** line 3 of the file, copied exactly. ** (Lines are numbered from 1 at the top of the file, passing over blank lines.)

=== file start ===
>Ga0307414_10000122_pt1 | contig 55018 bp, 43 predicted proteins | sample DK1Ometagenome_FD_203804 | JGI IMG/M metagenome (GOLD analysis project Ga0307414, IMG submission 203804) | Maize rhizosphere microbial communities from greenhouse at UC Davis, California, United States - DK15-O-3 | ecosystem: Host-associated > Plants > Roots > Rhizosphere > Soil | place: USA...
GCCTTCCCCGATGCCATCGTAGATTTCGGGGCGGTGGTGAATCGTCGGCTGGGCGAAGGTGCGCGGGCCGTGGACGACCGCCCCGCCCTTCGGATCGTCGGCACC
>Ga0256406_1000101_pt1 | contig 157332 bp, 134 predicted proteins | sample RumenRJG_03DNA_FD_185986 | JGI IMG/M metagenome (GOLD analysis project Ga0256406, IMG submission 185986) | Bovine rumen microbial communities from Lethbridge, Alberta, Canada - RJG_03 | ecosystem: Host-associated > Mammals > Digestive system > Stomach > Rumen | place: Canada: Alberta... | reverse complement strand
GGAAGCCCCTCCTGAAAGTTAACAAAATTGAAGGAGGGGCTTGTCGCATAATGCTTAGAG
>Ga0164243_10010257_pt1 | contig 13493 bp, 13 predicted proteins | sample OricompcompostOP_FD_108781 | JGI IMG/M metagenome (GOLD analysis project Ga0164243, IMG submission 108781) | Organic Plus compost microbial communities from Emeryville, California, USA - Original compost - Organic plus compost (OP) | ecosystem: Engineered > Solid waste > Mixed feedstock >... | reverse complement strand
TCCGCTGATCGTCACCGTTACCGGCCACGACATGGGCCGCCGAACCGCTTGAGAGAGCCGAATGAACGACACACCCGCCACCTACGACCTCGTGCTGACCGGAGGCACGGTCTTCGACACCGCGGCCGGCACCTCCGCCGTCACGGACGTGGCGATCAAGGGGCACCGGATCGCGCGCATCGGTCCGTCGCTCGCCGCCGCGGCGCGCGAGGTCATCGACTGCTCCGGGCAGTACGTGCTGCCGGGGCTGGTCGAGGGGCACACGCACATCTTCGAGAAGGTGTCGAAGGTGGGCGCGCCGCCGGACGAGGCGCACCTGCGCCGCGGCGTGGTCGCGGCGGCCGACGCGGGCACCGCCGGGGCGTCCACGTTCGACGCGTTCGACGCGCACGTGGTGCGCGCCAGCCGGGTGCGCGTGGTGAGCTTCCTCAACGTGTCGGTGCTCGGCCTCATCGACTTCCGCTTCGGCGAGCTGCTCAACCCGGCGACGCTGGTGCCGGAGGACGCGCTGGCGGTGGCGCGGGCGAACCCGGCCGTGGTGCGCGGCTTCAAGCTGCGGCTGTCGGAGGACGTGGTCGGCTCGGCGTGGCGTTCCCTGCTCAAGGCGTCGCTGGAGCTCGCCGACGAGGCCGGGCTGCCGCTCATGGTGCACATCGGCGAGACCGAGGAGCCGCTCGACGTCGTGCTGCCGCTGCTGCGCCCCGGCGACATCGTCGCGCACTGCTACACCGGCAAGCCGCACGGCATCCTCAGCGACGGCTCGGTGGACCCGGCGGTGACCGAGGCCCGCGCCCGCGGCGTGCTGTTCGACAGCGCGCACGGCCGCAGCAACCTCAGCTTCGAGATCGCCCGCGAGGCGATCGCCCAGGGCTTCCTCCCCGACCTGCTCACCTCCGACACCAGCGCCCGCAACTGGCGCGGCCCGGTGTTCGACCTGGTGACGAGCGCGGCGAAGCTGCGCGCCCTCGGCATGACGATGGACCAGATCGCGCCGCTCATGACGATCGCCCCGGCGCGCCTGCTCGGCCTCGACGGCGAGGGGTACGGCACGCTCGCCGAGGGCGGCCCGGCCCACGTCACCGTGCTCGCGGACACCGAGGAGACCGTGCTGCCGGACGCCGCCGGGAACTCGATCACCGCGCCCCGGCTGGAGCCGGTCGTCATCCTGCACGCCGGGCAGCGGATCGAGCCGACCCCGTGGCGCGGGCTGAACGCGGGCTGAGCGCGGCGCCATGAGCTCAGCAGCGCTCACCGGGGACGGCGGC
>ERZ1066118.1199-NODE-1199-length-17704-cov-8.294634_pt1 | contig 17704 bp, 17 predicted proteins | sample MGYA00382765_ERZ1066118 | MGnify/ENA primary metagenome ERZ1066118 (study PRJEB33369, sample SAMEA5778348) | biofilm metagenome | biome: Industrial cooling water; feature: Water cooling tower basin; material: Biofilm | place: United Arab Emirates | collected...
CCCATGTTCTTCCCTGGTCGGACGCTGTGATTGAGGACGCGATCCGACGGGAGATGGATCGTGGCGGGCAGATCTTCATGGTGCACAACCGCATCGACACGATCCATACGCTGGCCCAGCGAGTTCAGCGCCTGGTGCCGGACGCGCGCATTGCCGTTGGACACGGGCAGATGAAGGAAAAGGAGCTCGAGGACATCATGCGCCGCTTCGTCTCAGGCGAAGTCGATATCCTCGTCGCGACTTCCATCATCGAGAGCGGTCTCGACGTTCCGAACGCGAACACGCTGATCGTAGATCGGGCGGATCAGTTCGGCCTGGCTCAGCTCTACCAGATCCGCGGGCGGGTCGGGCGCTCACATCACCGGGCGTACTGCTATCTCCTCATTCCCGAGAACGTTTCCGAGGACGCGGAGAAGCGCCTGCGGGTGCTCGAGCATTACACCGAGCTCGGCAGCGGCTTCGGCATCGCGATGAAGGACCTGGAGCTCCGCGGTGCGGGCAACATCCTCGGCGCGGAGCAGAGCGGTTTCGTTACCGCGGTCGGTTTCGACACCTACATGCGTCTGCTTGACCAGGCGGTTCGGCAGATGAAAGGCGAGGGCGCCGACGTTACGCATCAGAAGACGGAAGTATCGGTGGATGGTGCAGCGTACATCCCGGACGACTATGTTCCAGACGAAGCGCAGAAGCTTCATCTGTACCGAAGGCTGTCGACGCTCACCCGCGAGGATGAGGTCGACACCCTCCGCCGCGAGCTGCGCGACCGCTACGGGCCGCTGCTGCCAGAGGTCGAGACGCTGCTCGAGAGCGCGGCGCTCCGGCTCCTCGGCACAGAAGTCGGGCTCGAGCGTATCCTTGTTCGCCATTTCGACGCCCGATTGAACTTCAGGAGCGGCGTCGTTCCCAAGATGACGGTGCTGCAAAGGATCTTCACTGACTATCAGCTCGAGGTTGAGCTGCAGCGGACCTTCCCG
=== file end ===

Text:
>Ga0256406_1000101_pt1 | contig 157332 bp, 134 predicted proteins | sample RumenRJG_03DNA_FD_185986 | JGI IMG/M metagenome (GOLD analysis project Ga0256406, IMG submission 185986) | Bovine rumen microbial communities from Lethbridge, Alberta, Canada - RJG_03 | ecosystem: Host-associated > Mammals > Digestive system > Stomach > Rumen | place: Canada: Alberta... | reverse complement strand